On October 16th, I took part in The Digital Shift‘s 2013 Online Conference on the topic of “Reinventing Libraries,” and I learned a lot from leaders in the library and information science field about the newest trends and challenges that will end up reinventing libraries. This conference was especially helpful to attend because not only did it have over 30 downloadable flyers, pamphlets, and tools, it also was all free! I was able to attend the Posters session, the Opening Keynote, a presentation on new resources, and an information session on MOOCs. So what did I learn that was so important that it would reinvent a library?
The major theme mentioned throughout the conference was engaging the community. Over and over again, it was reiterated by the conference’s speakers that in order to survive, the library must reinvent itself through its roles in engaging the community. No longer can it be a passive institution that just provides the resources; it must also educate the community in how to use the resources and lead the community in using the resources to improve people’s lives.
Barbara Stripling, ALA president and one of the six presenters in the Opening Keynote, said that the community is filled with “marginalized people” facing “digital isolation” that has created a community filled with “divided people.” Libraries are progressing to a role in being the community’s facility of civic engagement; librarians are to facilitate conversation for all people online and face-to-face. Libraries do this by providing safe places, empowering people to reach their goals, and supporting literacy throughout life from birth to old age.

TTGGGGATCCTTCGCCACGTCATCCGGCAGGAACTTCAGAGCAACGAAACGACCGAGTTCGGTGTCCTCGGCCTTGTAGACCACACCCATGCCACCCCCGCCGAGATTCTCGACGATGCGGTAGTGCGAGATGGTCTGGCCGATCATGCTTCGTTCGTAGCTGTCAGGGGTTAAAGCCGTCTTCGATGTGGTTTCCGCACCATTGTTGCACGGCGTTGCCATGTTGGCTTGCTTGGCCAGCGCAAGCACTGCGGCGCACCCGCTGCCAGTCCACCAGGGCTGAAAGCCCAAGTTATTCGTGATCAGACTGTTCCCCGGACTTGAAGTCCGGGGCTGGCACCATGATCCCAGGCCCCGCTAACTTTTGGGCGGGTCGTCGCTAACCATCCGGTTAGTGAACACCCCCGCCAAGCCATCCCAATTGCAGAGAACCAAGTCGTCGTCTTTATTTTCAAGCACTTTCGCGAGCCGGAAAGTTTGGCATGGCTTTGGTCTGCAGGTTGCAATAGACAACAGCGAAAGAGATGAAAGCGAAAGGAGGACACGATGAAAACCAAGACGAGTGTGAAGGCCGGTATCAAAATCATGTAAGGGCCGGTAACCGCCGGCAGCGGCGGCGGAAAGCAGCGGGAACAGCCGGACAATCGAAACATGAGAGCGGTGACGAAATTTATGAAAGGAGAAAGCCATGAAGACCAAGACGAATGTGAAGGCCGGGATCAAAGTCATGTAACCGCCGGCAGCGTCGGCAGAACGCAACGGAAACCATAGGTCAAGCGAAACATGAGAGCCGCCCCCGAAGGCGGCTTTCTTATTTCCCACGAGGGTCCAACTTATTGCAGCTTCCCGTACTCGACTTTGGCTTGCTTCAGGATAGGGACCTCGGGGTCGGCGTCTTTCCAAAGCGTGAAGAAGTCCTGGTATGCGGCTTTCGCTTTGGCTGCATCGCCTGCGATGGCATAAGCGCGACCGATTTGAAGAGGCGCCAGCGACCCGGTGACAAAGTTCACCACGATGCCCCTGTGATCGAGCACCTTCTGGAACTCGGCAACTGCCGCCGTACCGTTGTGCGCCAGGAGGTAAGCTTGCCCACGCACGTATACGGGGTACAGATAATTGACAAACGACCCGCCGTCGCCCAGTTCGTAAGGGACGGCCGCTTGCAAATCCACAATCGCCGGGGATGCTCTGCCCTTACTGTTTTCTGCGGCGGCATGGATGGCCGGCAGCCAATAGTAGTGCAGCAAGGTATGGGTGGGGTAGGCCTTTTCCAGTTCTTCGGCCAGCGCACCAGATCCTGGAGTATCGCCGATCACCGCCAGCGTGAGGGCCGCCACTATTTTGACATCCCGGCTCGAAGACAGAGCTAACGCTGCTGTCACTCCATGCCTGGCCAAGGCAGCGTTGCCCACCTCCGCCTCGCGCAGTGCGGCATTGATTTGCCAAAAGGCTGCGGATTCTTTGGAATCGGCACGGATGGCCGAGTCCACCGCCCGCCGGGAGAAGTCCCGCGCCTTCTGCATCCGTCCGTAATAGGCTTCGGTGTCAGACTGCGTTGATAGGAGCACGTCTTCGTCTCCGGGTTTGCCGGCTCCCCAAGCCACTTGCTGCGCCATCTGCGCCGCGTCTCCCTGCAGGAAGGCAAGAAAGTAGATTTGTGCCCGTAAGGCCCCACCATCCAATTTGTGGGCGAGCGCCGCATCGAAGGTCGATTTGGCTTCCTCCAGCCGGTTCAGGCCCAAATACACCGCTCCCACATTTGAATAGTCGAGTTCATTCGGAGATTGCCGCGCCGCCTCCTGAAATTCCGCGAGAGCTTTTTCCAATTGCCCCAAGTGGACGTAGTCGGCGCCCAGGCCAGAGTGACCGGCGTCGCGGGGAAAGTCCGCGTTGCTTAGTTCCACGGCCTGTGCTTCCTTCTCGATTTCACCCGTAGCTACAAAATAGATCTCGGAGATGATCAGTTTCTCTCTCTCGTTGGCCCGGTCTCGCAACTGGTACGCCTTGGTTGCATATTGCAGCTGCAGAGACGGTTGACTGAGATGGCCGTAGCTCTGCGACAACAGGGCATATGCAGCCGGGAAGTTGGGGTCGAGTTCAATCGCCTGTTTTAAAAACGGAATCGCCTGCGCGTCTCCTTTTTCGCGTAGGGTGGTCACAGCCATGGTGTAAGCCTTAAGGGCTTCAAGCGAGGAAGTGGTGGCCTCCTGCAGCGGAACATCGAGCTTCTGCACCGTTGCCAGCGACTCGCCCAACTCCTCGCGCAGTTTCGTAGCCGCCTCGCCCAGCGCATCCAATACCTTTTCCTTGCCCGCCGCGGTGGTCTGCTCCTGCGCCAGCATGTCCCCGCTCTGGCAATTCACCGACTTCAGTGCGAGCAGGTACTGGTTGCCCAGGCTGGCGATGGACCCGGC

How can we reinvent libraries?
- Start conversations with community leaders about the library’s role in connecting the community.
- Engage the community through participatory activities.
- Maker Spaces
- Game-based learning
- IT Labs
- Recording Studios
- Promote equity, diversity, and intellectual freedom.
- Enable librarians to teach.
- Provide more content and more languages.
- Improve customer service.
- Encourage active collaboration with staff (in any library setting).
- Empower people to create, not just to consume, through publishing and production.
- Create opportunities for certification / authentication of educational experiences (i.e., badges).
What is needed for librarians to fill this role? Librarians need:
- To engage the community by finding the community’s key priorities. The priorities will then be the foundation for library services to be built around.
- Problem solving skills, a focus on scholarship, and the ability to work through challenges.
- To be willing to fail. It takes courage to reinvent a library, and failure is part of the process.
- To try new things and work through complications.
- Digital skills AND traditional skills.
- To teach dispositions: grits; perseverance; determination, and flexibility.
- To develop a deep knowledge of how people learn (learning styles).
While it is hard to say what the future of libraries will be, the Digital Shift’s 2013 conference proves that librarians can take charge in creating it – while engaging the community. For more information about the Digital Shift, visit: http://lj.libraryjournal.com/2013/08/future-of-libraries/digitals-shifting-standards/ and http://www.slj.com/author/the-digital-shift/.